It’s easy to forget, but the United States has a pressing year-end deadline to meet in Israel-Palestine as well as in Iraq. At Annapolis in November 2007, President George W. Bush, Israeli Prime Minister Ehud Olmert and Palestinian President Mahmoud Abbas pledged to “make every effort” to hammer out a comprehensive peace accord “before the end of 2008.” For Bush, the joint statement underlined a previous vow, uttered soon after the 2004 election, “to use the next four years to spend the capital of the United States” on creating a Palestinian state. And to accomplish that mission, recall, he had promised to “ride herd” on Israel and the Palestinian Authority (PA) at the signing of the 2003 “road map” that was to have produced a sovereign Palestinian entity by 2005.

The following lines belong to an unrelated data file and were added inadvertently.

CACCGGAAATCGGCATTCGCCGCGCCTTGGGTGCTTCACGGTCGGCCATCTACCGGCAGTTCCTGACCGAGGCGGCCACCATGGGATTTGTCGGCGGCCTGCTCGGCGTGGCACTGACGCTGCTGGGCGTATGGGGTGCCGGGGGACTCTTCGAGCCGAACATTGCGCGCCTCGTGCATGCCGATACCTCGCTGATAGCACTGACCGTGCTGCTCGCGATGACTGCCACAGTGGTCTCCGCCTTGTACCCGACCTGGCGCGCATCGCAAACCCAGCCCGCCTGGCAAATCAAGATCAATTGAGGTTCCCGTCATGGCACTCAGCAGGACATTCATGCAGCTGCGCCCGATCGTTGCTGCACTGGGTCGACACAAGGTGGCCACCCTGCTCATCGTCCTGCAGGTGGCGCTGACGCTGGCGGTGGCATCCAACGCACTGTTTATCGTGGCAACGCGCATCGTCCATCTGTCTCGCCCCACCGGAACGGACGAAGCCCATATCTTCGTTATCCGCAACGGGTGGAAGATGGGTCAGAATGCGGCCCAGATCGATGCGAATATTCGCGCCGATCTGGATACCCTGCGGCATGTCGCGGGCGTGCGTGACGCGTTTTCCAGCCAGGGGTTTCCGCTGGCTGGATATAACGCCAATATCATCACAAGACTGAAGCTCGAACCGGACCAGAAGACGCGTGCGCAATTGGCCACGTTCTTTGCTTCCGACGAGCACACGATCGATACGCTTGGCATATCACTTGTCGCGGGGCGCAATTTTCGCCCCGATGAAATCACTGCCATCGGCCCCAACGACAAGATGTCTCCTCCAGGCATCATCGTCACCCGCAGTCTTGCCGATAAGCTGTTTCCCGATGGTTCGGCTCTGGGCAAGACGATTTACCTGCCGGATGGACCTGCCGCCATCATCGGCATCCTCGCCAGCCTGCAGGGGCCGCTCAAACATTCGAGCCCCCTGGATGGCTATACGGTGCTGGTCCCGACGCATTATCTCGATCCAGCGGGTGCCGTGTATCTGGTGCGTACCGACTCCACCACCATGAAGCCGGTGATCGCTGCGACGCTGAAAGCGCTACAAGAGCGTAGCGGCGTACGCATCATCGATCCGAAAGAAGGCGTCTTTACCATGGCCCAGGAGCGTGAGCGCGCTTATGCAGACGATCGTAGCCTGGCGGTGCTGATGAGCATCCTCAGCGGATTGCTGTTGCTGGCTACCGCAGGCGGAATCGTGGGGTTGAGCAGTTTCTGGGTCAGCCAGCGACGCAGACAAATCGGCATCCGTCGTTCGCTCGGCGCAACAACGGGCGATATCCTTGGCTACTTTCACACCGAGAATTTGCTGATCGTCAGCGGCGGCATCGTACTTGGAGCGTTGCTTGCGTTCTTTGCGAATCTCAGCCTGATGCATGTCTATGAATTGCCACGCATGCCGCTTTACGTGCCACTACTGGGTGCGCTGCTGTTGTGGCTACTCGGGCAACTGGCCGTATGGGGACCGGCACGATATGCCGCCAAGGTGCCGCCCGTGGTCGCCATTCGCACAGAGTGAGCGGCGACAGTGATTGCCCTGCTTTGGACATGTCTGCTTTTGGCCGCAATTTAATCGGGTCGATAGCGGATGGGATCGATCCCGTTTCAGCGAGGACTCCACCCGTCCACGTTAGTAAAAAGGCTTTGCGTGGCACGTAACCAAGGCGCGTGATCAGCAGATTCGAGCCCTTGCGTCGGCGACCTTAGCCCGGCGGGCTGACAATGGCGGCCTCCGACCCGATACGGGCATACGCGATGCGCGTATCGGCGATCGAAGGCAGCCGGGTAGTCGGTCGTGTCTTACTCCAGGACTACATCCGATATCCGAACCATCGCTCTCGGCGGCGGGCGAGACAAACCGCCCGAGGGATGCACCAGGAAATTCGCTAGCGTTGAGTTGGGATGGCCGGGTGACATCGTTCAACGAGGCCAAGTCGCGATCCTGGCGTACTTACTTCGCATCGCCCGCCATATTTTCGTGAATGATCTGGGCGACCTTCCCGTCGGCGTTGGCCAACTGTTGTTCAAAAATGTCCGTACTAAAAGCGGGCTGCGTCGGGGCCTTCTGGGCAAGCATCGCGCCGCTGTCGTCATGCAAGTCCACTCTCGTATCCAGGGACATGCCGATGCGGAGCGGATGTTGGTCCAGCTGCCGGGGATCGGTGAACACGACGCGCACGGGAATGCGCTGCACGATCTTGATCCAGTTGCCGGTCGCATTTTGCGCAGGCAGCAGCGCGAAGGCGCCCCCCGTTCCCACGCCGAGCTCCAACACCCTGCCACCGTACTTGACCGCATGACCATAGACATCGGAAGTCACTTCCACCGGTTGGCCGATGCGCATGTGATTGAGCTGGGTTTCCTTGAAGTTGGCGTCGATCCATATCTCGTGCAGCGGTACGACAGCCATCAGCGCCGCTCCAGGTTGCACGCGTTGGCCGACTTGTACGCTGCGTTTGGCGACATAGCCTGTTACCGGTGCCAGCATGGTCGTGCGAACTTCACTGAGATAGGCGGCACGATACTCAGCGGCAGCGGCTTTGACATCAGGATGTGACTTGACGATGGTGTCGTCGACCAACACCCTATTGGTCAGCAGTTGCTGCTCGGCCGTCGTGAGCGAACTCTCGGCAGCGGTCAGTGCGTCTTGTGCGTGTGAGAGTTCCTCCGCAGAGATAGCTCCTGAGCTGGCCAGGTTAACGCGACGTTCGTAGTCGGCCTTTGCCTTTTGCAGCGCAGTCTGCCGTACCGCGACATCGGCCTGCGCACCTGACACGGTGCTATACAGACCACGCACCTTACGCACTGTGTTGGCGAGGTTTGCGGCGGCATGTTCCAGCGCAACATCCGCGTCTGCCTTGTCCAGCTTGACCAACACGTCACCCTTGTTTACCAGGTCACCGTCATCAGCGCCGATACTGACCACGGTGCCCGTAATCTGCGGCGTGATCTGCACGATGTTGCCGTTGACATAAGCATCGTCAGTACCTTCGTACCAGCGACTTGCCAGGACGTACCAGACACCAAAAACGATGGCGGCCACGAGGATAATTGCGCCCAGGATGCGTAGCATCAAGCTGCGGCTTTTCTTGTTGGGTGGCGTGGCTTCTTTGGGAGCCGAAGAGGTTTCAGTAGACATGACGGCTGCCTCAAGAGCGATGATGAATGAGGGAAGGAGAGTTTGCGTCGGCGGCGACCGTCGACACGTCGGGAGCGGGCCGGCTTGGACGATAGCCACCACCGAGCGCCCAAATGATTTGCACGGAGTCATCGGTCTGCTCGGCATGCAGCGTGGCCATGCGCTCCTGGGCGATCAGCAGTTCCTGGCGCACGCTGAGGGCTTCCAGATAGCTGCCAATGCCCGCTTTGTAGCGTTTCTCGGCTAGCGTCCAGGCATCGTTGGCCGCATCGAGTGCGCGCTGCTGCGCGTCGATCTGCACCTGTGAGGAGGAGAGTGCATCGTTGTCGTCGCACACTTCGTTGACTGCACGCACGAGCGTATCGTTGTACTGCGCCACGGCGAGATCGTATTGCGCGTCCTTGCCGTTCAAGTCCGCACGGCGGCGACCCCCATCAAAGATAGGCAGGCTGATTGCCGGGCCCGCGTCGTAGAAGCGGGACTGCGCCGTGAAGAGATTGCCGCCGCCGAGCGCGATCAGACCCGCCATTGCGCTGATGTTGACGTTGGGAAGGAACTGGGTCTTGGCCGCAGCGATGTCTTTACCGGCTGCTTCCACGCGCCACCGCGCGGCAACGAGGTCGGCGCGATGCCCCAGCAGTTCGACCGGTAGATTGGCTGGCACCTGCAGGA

The perpetual expressions of urgency are disingenuous, at best. Leave aside that Bush has ordered no intensive US diplomatic effort on the Israeli-Palestinian front and that he has, from long before Hamas took over parts of the PA, insisted upon the escape clause that “a Palestinian state will never be created by terror.” As the Bush administration opposes reconciliation between Hamas and Abbas, it is clear that the goal of peace is, shall we say, aspirational. And the towering concrete wall rising in the West Bank, the panoptic terminal replacing the main checkpoint between Bethlehem and Jerusalem, the light rail tracks being laid by Israel on the road to Qalandiya—all these rapidly emerging “facts on the ground” bespeak the real task at hand. While Israel and the US defer and defer negotiations with the PA over the core issues of the conflict, whether on the pretext of Palestinian violence or the fairer, but still self-serving premise of PA disunity, Israel fast-tracks the consolidation of the settlement project in the West Bank and East Jerusalem. This project must proceed as quickly as possible before a change in circumstances intervenes.